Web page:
What is PageRank?
First, let's clarify that PageRank is not the same as your site's ranking on search engine results pages (SERPs). PageRank is an algorithm used to determine the importance of webpages based on the quantity and quality of inbound links. It was first created by Larry Page and Sergey Brin while studying at Stanford University and would soon become an important factor used by Google to provide relevant search results.
Although Google has almost certainly made modifications since then, here is a simplified version of the original equation published by Page and Brin:
PR(A) = (1-d) + d(PR(B)/L(B) + PR(C)/L(C) + PR(D)/L(D) + ... + (PR(n)/L(n))
Where PR(A) is the PageRank of Site A, L(B) is the number of outbound links from Site B and d is a damping factor of 0.85. To put it in words, the PageRank of Site A is the sum of the PageRank of all inbound linking pages divided by the number of outbound links on those pages. Or, to put it in terms that matter for your site, more high quality inbound links means a higher PageRank for your site.
The equation can best be understood through the metaphor of a random web surfer. The surfer starts on a random webpage and clicks on a random outbound link from that page, then clicks on another random link from the next page, repeating this task indefinitely. The equation essentially calculates the probability that a surfer who is randomly clicking on links will eventually end up on a certain page. So if PR(A) = 0.25, there is a 25% chance that the surfer will randomly end up on that page. The damping factor (originally proposed to be set at 0.85 by Page and Brin) means that our surfer has a 15% chance of jumping to a random page instead of following a link. Without a damping factor, the surfer would end up being stuck in a select network of important pages (probably Google, Facebook, YouTube, Yahoo, Wikipedia, Twitter, etc.).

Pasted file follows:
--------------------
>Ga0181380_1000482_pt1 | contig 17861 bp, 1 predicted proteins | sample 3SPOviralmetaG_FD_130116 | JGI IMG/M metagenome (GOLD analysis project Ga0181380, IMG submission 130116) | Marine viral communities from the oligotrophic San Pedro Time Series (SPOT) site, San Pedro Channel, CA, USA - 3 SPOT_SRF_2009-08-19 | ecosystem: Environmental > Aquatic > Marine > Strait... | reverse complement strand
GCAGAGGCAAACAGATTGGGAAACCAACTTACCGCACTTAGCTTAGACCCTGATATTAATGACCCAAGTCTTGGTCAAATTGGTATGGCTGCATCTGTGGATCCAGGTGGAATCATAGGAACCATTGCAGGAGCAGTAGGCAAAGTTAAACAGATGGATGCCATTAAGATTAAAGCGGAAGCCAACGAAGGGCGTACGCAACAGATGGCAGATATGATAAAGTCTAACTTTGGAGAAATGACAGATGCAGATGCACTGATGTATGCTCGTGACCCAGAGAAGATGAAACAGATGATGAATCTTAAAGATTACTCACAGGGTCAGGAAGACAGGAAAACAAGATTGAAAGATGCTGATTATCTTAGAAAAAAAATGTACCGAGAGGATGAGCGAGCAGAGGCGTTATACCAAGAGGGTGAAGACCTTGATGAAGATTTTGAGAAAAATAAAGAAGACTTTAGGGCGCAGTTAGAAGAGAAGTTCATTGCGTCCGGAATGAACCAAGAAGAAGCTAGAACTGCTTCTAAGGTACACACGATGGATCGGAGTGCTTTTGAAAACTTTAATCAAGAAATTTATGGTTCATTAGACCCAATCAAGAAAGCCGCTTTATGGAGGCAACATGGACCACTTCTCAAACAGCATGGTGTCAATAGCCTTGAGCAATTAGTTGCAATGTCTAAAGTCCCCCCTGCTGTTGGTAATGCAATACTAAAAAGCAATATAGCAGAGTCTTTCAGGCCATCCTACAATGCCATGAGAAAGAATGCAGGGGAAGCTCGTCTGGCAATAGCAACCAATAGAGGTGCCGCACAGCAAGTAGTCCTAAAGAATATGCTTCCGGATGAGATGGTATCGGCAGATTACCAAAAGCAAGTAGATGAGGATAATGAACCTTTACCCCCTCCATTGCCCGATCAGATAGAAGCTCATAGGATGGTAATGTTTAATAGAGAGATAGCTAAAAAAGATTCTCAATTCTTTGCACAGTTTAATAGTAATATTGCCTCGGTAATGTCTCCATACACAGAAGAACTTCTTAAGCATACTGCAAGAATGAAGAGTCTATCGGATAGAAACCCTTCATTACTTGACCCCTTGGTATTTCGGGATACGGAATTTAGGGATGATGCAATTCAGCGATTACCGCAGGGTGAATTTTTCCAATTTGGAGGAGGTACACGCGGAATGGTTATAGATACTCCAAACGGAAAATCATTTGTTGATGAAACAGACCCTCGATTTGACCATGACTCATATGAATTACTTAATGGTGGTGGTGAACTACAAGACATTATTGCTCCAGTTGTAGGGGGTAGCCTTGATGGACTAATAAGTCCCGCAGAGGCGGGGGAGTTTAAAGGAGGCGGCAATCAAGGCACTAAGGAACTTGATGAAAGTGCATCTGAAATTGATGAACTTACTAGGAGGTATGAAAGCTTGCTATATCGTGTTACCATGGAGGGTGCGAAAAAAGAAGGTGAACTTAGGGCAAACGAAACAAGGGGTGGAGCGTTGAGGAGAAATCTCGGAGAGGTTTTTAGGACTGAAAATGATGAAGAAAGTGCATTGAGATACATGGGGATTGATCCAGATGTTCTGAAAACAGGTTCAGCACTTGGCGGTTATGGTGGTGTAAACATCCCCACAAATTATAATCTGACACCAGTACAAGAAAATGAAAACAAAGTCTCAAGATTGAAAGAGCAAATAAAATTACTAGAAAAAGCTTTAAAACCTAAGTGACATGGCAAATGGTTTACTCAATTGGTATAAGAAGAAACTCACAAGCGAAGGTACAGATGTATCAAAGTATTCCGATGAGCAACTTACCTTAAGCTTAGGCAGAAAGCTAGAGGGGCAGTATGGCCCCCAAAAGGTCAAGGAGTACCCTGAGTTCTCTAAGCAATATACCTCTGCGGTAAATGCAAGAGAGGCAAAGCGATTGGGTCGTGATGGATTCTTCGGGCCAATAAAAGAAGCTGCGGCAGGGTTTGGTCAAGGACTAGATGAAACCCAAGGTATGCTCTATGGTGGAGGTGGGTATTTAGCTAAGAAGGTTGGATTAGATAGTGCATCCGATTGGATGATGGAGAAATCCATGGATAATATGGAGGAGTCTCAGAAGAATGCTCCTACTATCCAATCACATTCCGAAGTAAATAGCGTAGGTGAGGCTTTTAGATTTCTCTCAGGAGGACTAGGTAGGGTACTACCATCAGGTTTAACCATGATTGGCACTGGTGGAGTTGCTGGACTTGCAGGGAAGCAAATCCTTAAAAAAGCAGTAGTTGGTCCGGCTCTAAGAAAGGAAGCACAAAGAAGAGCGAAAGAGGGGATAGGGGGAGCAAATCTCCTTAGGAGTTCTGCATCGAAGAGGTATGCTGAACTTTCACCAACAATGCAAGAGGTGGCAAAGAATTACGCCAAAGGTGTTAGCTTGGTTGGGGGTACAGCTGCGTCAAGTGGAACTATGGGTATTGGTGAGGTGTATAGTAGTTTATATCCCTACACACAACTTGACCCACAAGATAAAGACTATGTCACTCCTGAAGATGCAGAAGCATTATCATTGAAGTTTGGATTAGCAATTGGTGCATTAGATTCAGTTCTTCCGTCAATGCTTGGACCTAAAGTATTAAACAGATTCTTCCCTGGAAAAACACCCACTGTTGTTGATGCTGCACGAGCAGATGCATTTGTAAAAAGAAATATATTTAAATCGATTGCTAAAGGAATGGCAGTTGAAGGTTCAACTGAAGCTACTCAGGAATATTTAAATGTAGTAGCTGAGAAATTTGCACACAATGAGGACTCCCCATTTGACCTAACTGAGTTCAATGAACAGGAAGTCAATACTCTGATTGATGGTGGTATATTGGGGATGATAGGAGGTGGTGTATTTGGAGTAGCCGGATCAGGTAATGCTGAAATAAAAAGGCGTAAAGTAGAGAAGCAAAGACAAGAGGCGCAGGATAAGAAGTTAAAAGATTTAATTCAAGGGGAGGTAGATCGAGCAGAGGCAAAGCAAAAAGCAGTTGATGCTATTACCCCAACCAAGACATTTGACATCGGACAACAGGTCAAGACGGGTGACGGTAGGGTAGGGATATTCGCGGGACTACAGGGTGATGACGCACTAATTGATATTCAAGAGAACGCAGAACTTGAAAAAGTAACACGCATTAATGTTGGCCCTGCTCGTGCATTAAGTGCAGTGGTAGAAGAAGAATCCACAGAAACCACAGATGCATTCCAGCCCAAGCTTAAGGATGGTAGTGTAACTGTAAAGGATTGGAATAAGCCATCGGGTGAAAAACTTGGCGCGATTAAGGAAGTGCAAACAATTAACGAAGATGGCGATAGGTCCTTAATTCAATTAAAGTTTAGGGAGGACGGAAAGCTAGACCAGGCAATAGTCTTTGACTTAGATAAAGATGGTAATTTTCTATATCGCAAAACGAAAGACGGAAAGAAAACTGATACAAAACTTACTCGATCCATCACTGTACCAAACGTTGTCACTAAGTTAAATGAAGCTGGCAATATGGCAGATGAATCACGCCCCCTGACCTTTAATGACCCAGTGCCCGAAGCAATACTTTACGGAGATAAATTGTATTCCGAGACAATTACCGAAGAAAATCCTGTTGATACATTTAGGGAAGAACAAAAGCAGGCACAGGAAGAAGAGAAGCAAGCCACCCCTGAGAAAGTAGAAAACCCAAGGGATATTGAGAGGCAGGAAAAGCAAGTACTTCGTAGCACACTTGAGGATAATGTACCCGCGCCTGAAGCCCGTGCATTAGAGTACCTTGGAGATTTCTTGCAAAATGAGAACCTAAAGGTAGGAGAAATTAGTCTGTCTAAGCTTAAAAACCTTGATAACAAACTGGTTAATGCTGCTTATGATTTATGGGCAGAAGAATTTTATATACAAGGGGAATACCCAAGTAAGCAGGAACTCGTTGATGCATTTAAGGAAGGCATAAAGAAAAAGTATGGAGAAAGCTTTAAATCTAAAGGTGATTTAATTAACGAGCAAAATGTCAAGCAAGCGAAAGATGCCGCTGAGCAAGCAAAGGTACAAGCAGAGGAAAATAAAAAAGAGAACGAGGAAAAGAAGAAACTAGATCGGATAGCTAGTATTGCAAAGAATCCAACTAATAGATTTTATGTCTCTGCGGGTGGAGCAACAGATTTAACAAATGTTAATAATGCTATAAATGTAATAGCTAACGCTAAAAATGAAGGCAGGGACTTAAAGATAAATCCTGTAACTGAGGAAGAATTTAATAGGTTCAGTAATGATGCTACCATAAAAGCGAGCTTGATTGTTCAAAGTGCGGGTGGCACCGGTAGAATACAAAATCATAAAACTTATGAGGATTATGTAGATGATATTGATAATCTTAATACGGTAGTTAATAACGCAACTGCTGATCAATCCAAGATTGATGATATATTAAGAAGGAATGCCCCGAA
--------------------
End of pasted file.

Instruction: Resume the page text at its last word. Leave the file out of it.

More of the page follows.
When considered within the immense scope of the entire internet, the actual PageRank probabilities are likely to be very small, so Google normalizes those numbers (while considering many other factors) giving each page a score on a scale of 0-10.
PageRank is just one of the 200+ factors used by Google to determine search engine results pages. There is a lot that goes into getting your site to appear on Google's first page of results, but high quality links and thus, a higher PageRank is a very important step in the right direction.
If you're interested in learning more about PageRank, Wikipedia provides more than enough information.